by DAVID NOVAK
One thing many retirees face at some point is inheriting an Individual Retirement Account (IRA) from the death of a spouse. If you are the primary beneficiary of an IRA, there are several factors you must consider to make sure you don’t end up paying additional taxes or miss the opportunity for future tax-deferred growth.
Inherited IRA’s are subject to Required Minimum Distribution rules; age requirements can differ slightly. As the spouse and primary beneficiary of an IRA owner, you basically have two main options for the assets.
The first is to roll over the assets into a new or existing IRA in your name. This is where inheriting the assets as a surviving spouse allows you one major benefit that non-spouse beneficiaries do not enjoy—the ability to treat those assets as if they were your own.
Even if your spouse had attained age 70½, and you have not, you can delay distributions until you reach 70½, when you are required to take your own RMDs. If you don’t have an immediate need for the money, this will allow you to keep the money in a tax-deferred account as long as possible.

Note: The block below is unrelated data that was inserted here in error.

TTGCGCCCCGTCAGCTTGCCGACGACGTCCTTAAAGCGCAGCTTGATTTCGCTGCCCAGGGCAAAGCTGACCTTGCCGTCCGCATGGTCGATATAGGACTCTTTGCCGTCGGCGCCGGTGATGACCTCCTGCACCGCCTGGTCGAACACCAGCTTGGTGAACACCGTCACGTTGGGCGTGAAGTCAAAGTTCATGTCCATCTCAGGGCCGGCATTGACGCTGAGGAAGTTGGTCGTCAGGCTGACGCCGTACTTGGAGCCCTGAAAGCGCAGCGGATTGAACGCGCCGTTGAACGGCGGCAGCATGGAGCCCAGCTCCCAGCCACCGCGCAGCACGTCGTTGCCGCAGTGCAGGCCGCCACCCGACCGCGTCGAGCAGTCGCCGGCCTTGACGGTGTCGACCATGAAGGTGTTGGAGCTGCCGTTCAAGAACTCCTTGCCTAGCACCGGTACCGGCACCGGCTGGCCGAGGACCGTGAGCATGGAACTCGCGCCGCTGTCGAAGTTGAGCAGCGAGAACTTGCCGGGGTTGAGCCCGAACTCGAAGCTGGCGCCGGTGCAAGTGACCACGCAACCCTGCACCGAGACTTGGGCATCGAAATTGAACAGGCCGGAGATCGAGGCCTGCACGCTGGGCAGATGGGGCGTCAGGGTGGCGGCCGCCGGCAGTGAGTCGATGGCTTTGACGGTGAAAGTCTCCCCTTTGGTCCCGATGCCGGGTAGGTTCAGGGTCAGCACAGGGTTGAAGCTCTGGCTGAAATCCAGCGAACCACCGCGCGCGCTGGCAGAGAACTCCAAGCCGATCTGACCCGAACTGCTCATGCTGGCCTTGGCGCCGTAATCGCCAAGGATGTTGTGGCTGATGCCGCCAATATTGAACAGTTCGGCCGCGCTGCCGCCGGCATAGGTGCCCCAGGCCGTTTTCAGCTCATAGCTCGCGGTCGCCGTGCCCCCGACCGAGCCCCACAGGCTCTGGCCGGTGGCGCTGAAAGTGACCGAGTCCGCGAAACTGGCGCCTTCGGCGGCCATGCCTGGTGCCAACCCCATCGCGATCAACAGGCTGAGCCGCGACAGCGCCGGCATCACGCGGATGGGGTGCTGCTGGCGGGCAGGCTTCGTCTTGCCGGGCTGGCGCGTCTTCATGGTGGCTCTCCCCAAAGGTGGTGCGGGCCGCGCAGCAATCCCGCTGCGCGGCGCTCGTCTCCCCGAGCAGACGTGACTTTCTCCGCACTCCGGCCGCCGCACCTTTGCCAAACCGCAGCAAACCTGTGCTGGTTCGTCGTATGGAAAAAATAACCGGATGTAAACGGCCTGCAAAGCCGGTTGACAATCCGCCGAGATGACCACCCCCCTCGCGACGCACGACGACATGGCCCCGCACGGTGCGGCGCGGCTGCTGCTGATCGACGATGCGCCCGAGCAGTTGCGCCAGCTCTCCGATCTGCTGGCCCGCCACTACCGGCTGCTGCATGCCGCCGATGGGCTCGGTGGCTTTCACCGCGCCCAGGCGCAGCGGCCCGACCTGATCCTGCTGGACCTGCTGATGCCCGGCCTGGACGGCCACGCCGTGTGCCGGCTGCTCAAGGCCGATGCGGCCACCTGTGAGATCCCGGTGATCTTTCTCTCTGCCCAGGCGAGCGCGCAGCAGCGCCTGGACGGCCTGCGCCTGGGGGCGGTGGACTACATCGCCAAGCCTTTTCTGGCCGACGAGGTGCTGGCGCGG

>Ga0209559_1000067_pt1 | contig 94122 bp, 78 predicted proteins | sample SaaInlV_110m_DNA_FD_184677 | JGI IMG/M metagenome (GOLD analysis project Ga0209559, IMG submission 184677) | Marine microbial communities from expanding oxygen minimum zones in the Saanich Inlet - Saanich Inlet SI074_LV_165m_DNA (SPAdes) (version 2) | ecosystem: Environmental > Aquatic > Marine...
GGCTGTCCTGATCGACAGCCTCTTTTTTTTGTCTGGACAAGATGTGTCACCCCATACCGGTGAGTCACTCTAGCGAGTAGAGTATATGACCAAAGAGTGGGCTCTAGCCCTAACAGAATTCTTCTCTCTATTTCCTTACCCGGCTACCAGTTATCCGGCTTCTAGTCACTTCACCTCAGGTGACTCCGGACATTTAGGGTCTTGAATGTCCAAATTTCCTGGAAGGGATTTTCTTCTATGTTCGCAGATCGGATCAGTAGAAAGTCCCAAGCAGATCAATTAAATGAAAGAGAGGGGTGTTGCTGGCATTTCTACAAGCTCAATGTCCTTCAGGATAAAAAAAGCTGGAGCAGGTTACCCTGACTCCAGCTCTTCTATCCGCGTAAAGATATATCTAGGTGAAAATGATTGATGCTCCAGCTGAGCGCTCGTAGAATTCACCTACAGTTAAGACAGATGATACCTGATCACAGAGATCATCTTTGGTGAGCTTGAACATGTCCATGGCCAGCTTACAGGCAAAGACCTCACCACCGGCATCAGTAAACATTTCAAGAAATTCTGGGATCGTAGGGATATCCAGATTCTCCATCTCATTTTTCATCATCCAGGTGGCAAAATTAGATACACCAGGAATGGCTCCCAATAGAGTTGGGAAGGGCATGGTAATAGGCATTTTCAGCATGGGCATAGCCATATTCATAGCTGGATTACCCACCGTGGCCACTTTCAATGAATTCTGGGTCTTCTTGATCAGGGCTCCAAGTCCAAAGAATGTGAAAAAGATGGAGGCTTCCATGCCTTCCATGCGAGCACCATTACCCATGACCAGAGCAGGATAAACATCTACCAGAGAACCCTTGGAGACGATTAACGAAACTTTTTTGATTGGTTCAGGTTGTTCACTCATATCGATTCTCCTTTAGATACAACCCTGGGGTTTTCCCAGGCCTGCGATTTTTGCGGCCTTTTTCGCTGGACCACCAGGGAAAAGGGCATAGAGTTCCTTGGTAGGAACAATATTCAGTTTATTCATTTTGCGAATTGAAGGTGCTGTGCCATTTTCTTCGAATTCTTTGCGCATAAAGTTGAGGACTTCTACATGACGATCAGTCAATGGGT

Normal distributions (i.e., those taken when you are over 59½) are taxed as ordinary income. Also, remember that if you are under age 59½ and need to access any of the IRA assets you inherit, you will be subject to a 10% early withdrawal penalty if you roll those assets into your own IRA and then take a distribution.
Transferring the assets to an inherited IRA may make the most sense if you are under age 59½ and need to access any of your spouse’s IRA assets. You won’t be subject to the standard premature 10% penalty when you take withdrawals from an inherited IRA before age 59½. Once you reach age 59½ or no longer need to use those assets, you can transfer the inherited assets into your own IRA.
Spousal inheritors also have additional rules regarding the timing of RMDs for inherited IRAs. You can begin taking RMDs in the year after the year of death, or you can delay beginning RMDs until your spouse would have turned age 70½.
This is especially beneficial if you were older than your spouse since the RMD amounts will be based on your spouse’s age. Once you reach the year that your spouse would have turned age 70½, you may also want to consider transferring the inherited assets into your own IRA.
In a very small number of cases, there may be other possibilities to consider, such as disclaiming the IRA assets. Make sure you know the ramifications of each.
David Novak, CFP® is a Certified Financial Planner™ at
Novak & Powell Financial Services in Pinellas County.
Please note: he is not an attorney and this article
should not be construed as one offering legal advice.
For information about investment decisions and
financial planning, contact him at (727) 451-3440.